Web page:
This advisory expires at Midnight.
Tuckerman Ravine has Considerable and Moderate avalanche danger. Lobster Claw, Right Gully, The Sluice, Lip, Center Bowl, Left Gully and Hillman’s Highway have Considerable avalanche danger. Natural avalanches are possible and human triggered avalanches are likely. Careful snowpack evaluation, cautious route finding and conservative decision making is essential. Lower Snowfields and the Little Headwall have Moderate danger. Natural avalanches are unlikely and human triggered avalanches are possible.
All forecast areas in Huntington Ravine have Considerable avalanche danger. Natural avalanches are possible and human triggered avalanches are likely. Careful snowpack evaluation, cautious route finding and conservative decision making is essential.
AVALANCHE PROBLEMS: Our nemesis the Wind Slab is here again as our primary avalanche problem. West-northwest wind ramped up late yesterday morning and loaded east facing start zones. Somewhere in the neighborhood of 5” of new snow in the past 24 hours yielded plenty of raw material for these slabs to form. Strong winds near 80 mph (128 kph) and gusting into the 90 mph range (145 kph) typically load lower start zones such as beneath the main ice floes in Central and Center Bowl and in the sheltered mid sections of gullies such as South, Escape Hatch, Left and Hillmans. These slabs have grown considerably in the past few days with not a lot of opportunity to stabilize.
WEATHER: Reduced visibility due to a summit cloud cap will hamper assessment this morning, though some afternoon clearing may occur before the next wave of higher clouds and precipitation rolls in tonight. Gusts from the NW this morning are continuing to push into the 90’s mph (140’s kph) and hit 100 mph (160 kph) around 7:30 am, but will shift to the West and slow to the 60’s mph (90’s kph)this afternoon.
SNOWPACK: New loading in the past 24 hours is an obvious concern in the snowpack. This new load is sitting on a grain size change and probably a hardness difference across the fracture plane marked by the wind ramping up yesterday morning. Wind speed has been high enough to create hard slab avalanche potential in many areas and due to the rapid loading we feel that natural avalanches are possible today. These windslabs may be firm (1F) but be sure to consider the softer, weaker layer which may be pretty deep but somewhere within the upper meter of snow. If you are trying to thread the needle today, beware of that layer. Some softer slabs will also form as wind speeds slow this afternoon though will probably not be all that reactive due to the tired, old wind blown particles packing fairly tightly. Potential bed surfaces grew substantially in the last several days and are much more continuous, most notably in Center Bowl, below Central and below Yale. Mid snowpack density changes could be the weak layer; don’t you be the trigger on larger wind loaded slopes. Yesterday morning showed extensive sluff piles below steep sections indicating further load on the lower start zones. Remember that upper sections of Lobster Claw and Right Gully have filled in and are maturing into legitimate start zones. Lower Snowfields will remain threatened by natural avalanches from above. Though the current wind slab, like any harder wind slab, isn’t touchy in nature, it could sure propagate a crack a long distance and produce a large avalanche. While widespread natural avalanche activity isn’t really on the radar today, a destructive human triggered avalanche certainly is.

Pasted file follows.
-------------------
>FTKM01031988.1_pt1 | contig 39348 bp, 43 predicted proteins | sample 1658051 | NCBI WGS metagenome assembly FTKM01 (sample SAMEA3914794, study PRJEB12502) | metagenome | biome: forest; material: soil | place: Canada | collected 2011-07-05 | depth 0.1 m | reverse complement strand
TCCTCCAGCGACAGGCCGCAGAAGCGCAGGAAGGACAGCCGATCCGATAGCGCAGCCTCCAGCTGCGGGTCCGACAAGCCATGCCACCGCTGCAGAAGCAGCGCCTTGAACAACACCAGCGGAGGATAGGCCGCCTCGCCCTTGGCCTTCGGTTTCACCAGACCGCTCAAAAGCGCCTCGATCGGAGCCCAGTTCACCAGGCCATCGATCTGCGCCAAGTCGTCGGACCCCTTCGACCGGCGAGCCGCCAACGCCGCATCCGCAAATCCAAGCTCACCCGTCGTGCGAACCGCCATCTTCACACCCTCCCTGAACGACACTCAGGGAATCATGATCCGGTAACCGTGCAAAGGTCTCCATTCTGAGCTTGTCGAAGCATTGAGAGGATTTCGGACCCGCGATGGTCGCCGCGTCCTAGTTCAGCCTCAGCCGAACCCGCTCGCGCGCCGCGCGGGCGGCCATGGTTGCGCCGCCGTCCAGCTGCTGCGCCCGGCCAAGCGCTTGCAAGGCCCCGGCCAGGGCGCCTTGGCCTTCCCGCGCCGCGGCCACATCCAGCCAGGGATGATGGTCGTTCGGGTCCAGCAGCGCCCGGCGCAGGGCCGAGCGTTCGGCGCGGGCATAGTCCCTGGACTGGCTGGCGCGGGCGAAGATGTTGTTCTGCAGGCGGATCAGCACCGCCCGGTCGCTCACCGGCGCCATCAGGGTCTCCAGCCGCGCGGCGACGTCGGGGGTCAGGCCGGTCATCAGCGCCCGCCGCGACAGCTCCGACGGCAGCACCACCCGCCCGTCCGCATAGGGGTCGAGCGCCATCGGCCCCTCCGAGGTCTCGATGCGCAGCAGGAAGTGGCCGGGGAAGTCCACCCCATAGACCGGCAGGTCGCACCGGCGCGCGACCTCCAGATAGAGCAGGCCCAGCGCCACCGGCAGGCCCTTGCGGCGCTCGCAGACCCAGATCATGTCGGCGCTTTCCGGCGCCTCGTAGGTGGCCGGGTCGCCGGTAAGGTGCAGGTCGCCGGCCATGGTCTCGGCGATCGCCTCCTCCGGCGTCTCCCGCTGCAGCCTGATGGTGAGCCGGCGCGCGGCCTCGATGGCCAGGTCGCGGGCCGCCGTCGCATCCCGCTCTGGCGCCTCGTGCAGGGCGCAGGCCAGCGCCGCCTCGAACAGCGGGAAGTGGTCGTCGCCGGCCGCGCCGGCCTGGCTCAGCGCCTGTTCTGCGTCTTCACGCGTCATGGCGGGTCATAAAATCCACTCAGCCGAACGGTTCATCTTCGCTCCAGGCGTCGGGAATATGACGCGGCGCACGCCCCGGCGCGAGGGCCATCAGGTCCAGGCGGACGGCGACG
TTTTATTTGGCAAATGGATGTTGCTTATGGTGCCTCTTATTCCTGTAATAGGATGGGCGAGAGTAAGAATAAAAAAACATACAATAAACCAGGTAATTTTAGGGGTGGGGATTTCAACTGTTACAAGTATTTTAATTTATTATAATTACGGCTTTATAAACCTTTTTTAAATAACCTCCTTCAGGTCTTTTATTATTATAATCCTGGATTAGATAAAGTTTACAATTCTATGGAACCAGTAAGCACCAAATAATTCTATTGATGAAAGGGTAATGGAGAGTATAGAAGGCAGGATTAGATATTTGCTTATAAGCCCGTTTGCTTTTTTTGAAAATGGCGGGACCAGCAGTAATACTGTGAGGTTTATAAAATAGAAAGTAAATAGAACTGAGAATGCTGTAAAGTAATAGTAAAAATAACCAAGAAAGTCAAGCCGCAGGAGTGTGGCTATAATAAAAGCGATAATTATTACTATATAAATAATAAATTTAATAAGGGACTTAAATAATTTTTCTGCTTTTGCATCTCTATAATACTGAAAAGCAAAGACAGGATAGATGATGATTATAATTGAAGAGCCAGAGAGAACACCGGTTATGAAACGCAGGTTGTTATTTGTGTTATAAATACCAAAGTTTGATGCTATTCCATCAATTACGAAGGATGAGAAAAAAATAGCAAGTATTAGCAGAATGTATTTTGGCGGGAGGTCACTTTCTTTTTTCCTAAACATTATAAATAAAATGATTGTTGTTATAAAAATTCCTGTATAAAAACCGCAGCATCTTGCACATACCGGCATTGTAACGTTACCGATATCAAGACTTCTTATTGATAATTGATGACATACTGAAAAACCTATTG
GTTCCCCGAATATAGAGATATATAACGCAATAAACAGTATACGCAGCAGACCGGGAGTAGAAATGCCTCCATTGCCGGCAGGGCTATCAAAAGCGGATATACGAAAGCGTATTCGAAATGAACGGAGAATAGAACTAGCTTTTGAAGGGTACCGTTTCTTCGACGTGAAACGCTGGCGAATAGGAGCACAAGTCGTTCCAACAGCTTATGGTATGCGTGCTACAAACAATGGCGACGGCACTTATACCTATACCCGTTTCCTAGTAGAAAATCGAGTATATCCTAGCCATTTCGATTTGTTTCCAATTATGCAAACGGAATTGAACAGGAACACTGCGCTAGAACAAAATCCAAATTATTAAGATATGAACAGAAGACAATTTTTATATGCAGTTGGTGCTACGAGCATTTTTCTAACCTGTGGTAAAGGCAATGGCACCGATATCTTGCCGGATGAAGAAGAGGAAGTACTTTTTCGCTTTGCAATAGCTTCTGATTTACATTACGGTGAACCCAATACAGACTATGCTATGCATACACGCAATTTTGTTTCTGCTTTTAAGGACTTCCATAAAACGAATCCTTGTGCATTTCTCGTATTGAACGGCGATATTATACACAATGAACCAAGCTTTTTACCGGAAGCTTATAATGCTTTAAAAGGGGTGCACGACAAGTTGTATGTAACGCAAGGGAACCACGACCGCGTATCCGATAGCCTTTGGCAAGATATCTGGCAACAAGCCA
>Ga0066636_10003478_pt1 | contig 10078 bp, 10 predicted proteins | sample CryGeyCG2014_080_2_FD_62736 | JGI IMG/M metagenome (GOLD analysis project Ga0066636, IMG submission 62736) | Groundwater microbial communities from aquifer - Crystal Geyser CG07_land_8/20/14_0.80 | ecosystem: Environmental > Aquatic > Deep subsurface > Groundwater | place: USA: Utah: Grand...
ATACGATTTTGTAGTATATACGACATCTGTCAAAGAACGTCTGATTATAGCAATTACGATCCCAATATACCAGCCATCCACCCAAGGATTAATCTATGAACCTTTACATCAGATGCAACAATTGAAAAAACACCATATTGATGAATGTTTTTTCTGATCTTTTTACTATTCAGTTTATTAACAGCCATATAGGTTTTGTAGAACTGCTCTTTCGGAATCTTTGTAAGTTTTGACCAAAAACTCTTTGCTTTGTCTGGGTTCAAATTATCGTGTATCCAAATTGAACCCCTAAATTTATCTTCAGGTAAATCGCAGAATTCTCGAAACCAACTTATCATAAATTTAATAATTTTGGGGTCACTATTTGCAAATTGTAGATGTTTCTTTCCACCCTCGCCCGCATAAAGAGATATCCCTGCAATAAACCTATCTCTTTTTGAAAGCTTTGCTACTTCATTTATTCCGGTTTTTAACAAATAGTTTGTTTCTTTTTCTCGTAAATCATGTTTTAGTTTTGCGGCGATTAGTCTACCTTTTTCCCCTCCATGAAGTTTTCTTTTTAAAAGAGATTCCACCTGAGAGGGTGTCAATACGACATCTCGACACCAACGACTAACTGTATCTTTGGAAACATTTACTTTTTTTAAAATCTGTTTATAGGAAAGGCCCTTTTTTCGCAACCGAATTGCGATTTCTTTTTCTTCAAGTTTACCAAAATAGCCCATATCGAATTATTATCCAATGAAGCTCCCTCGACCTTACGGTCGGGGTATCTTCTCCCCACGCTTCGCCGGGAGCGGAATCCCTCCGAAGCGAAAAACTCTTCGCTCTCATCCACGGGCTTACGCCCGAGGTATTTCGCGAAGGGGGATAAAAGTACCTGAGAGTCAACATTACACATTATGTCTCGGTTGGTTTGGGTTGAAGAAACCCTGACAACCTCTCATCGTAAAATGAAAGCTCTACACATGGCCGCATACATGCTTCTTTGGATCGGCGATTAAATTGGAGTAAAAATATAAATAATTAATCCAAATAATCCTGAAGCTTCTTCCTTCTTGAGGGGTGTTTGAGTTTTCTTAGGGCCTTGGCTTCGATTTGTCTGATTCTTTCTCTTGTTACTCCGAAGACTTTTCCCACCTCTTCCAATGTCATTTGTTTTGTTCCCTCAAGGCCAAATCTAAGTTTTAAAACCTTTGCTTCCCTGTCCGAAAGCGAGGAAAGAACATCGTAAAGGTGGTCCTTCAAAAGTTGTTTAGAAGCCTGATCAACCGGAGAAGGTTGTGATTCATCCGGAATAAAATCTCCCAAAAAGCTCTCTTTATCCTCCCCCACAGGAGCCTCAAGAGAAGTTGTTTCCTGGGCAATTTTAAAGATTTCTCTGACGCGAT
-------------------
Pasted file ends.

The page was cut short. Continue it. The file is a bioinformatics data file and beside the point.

- Safe travel in avalanche terrain requires training and experience. This advisory is just one tool to help you make your own decisions in avalanche terrain. You control your own risk by choosing where, when, and how you travel.
- Anticipate a changing avalanche danger when actual weather differs from the higher summits forecast.
- For more information contact the Forest Service Snow Rangers, the AMC at the Pinkham Notch Visitor Center, or the caretakers at Hermit Lake Shelters or the Harvard Cabin. Posted 840a.m. 2-20-2014. A new advisory will be issued tomorrow.
Frank Carus, Snow Ranger
USDA Forest Service
White Mountain National Forest
(603) 466-2713 TTY (603) 466-2856